Written by a practicing artist, this book decodes and maps the basic elements of visual art, leading the reader to a greater understanding and appreciation. Not an art history lesson per se, this illustrated guide is rather a tool kit to make the study of art and a visit to the museum truly rewarding. An entertaining and informative read, The Joy of Art offers the reader:
A working art vocabulary to help you identify and explain what you’re looking at
Answers to many of the questions you may have about visual art in general
A summary of the basic criteria to consider when looking at art
Highlights of the primary art genres and an introduction to the artists who pursued them
Many visual examples of aesthetic considerations and practices
Interesting facts about your favorite artists and clues to why they made the choices they did
A few games to test your new skills
The Joy of Art contains 150 color photographs and many interesting insights from an artist-author who takes readers behind the curtain and into the studio to uncover what actually goes into making a work of art. If you love art, this book will take your appreciation to a new level. Not only will your enjoyment of art increase, you’ll be able to clearly communicate your understanding to others.
Carolyn Schlam is an award-winning American painter, sculptor, and glass artist born and raised in New York City. She studied painting with Norman Raeben, youngest son of the Yiddish writer Sholem Alecheim, in Carnegie Hall and glassmaking at Urban Glass in Brooklyn. Her website is www.carolynschlam.com. Carolyn is a resident artist at Studio Channel Islands in Camarillo, California.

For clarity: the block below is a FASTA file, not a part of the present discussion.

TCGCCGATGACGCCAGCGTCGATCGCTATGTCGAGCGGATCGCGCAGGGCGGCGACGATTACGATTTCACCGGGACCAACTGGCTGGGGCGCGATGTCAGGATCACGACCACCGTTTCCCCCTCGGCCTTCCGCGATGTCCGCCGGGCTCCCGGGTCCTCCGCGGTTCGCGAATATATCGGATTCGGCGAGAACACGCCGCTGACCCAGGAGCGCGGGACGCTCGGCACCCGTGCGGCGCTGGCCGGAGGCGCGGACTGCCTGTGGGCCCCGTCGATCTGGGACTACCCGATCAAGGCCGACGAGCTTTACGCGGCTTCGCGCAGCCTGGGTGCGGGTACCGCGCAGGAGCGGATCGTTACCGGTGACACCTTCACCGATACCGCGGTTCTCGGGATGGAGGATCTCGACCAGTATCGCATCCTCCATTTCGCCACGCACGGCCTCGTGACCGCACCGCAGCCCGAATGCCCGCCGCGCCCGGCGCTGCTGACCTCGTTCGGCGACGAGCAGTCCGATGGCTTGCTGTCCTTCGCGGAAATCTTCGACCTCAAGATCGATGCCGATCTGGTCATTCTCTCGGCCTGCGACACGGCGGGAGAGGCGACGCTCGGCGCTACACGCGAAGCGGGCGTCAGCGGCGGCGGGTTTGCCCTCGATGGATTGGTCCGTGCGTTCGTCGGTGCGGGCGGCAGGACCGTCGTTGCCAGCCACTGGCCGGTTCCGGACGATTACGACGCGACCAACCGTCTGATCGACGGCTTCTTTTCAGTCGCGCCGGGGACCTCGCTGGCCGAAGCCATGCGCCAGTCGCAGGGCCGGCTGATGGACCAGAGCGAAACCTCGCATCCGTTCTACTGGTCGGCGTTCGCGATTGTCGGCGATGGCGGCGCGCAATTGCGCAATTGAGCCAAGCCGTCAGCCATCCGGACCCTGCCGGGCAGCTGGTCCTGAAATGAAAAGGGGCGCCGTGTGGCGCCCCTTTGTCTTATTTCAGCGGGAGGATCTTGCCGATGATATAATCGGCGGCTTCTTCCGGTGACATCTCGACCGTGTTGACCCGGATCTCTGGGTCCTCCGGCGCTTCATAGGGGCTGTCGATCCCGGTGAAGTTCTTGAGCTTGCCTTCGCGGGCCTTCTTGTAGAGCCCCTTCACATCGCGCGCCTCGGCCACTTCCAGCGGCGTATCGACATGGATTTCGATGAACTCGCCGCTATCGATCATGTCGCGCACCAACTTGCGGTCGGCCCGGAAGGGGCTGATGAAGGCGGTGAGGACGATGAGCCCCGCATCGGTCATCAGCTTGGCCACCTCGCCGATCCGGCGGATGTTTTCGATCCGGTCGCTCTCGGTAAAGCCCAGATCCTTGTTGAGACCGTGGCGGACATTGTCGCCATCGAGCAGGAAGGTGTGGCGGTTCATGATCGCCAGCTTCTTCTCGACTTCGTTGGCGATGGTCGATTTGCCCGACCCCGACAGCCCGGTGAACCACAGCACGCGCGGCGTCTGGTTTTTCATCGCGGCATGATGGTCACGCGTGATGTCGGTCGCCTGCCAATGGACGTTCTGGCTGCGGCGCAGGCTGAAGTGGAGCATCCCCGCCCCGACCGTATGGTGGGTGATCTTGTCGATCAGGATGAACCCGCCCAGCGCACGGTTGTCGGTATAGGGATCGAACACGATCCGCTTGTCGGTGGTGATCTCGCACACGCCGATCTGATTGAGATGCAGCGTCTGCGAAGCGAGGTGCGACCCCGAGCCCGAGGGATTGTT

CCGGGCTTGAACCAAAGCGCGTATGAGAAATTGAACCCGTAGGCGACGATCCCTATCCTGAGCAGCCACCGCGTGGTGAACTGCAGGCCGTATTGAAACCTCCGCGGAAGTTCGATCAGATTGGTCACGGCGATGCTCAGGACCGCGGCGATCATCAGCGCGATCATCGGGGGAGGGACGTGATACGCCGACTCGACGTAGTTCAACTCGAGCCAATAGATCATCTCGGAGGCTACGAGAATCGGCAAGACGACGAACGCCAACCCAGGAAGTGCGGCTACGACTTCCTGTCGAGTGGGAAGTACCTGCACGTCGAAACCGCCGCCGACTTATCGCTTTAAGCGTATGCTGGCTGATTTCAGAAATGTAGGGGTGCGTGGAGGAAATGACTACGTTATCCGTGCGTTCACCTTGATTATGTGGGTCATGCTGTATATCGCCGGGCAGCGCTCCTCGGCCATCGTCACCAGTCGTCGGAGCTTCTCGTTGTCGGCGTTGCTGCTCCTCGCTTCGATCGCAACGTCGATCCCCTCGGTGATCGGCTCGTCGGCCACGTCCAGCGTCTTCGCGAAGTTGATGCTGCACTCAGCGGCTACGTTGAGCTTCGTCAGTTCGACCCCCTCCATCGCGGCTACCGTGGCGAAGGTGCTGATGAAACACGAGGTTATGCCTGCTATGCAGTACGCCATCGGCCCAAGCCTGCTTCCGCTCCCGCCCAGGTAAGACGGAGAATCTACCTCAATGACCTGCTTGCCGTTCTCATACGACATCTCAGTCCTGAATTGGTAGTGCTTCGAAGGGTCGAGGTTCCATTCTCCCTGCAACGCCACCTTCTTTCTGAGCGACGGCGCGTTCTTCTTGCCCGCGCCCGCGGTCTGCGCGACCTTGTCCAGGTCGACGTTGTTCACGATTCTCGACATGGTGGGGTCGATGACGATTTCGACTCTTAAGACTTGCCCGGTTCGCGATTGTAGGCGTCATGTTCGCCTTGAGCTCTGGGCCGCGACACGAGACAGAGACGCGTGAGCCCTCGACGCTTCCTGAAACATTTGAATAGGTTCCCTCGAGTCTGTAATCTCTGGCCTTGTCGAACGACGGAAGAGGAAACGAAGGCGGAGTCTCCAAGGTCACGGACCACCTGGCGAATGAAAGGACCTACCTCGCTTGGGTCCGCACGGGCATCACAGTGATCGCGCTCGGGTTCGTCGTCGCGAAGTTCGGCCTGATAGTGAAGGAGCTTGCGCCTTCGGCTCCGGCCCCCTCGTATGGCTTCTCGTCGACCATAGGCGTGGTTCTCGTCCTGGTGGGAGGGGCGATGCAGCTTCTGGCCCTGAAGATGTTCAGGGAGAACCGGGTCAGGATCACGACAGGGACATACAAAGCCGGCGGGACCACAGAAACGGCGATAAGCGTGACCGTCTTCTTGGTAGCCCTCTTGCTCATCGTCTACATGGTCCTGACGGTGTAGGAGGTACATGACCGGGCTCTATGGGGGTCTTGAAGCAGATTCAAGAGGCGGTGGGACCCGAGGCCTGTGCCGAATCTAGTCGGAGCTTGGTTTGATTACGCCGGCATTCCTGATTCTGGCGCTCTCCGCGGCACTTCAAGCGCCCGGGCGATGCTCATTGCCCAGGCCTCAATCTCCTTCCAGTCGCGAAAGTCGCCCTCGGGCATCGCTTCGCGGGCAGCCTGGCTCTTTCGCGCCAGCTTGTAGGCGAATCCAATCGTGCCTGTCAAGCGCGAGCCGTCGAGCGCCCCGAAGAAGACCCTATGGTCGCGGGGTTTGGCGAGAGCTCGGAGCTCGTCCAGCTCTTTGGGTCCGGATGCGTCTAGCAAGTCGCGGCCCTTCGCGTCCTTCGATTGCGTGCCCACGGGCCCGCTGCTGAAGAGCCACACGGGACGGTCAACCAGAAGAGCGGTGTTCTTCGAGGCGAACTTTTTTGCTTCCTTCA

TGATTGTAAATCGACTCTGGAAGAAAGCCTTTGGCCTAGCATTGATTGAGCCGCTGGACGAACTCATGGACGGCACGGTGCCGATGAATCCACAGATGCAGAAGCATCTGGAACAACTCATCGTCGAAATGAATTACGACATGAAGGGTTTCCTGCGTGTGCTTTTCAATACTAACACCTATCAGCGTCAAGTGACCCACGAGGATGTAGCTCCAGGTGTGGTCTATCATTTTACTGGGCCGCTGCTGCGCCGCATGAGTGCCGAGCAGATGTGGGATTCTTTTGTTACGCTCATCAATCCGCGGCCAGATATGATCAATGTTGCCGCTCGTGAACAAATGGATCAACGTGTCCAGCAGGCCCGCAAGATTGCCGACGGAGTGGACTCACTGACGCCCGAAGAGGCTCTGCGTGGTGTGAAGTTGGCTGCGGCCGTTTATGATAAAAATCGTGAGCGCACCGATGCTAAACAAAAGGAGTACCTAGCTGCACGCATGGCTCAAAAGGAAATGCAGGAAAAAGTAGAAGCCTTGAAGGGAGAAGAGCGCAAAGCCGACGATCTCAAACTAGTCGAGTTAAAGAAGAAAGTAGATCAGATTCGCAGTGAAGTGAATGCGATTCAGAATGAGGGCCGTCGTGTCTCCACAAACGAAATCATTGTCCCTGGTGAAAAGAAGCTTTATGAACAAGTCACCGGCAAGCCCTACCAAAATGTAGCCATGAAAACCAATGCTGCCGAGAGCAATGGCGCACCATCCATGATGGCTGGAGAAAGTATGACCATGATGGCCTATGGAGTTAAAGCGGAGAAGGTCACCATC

“One way to really know someone’s true character is to visit a museum and look at art with them. With Carolyn Schlam’s The Joy of Art in hand, you will be led through a joyous discovery of art through the centuries as seen through the eyes and insights of an artist and educator who accumulatively reveals the literal and the mysterious building blocks that make art a viewing pleasure for the eyes and the soul.” —Jimmy Wright, artist, National Academician, and president of the Pastel Society of America